Hostess: Postmortem

Holman Jenkins and discrete members of Group Lumaj spend the Thanksgiving Day memorial reading over the bankruptcy filings of Hostess.  Why?  Because media refuses to do it own job.  Why discern the truth when a comfortable fallacy will do?  Let’s set the record straight.

Bankruptcy is a paper death.  The underlying assets live on.  So whose to blame here?  Clearly the AFL-CIO’s Bakery, Confectionary, Tobacco Workers & Grain Millers International Union are the culprits.  Let’s lay it out.

The teamsters reluctantly agreed to givebacks to finance the latest turnaround attempt at helping a faltering company.  When the bakers rejected any concessions they went on strike, despite being informed that to do so would liquidate the company and the lost of nearly 20,000 jobs.  What did the strikers learn?  They learned that the imperatives of the Union are not aligned with growth.  The details simply come down to completely inefficient distribution operations that ultimately leave Hostess unable to open new markets or move other Hostess delights from production to store shelf efficiently.

The extremely high cost inefficient distribution system means that products don’t make money because new lines never get opened.  New customers and new venues are forfeited.  The very imperatives that derive growth are at loggerheads with the bakers union.  So rather than throw more money down a rat hole that isn’t working, the management thought it better to scrap what they have and hope to start over with product lines that already sell matched to efficient delivery systems.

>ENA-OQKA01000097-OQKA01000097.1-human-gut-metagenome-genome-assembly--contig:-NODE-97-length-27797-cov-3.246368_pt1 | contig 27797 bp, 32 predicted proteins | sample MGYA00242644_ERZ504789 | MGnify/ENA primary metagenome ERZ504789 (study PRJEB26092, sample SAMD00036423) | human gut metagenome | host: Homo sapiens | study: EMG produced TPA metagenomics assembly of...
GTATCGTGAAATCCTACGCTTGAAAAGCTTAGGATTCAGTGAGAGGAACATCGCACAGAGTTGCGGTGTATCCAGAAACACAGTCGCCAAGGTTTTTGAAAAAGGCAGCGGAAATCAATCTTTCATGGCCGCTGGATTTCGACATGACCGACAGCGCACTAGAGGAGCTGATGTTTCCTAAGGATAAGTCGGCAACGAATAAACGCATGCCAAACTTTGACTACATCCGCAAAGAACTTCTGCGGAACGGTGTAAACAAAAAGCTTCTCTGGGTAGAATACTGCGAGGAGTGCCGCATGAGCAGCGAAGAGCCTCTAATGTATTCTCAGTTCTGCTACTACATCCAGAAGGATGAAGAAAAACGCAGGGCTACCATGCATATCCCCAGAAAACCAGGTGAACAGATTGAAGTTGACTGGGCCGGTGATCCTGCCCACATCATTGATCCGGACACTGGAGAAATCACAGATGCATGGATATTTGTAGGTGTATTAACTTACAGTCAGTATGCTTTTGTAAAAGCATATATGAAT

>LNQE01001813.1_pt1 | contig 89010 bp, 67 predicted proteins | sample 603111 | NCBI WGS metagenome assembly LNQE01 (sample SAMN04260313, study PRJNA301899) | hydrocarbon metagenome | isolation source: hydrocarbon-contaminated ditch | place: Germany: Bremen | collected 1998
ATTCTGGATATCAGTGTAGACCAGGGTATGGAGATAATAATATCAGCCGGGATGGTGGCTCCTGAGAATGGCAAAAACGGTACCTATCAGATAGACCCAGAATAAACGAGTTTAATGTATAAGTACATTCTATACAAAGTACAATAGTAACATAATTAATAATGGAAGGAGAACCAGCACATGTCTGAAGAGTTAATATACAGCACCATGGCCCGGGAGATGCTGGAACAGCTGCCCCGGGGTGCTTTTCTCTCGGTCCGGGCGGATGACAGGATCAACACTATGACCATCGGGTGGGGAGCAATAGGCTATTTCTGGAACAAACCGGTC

Hostess has already spent nearly 12 years in bankruptcy court, so this isn’t there first rodeo.

Where does this leave the giant confectionary?  As of this writing, the wrangling is about the positioning of teamsters as another round of rebirth on paper begins.

Come to think of it, the reality of brow beating your opponent into submission to gain political advantage has a long reign in the Middle East as well as the political culture of Washington.

We already know that the Hostess story can end, albeit well or ugly.  But end it will.  We can’t say that about the federal govmint and its unfunded liabilities.  When payrolls and pensions cannot be met and the American citizen taps out, all the lobbying in the world and rhetorical gifts from the Supreme Court wont’ be enough to keep the Union afloat.

The Twinkie bakers chose a winter of despair, while teachers and pubic union workers purchased another season of false hope at the expense of the American citizen.  Absent a reign of terror or complete collapse, the mounting tax and debt burden suggests that the days of public-sector bliss are numbered.

The infinite taxing power of the govmint will be tested by the political resolve of the citizenry. Remember Margaret Thatcher, “Socialism fails when you run out of other people’s money.”

Game on.


About William Holland

Systematic Theologian/International Relations
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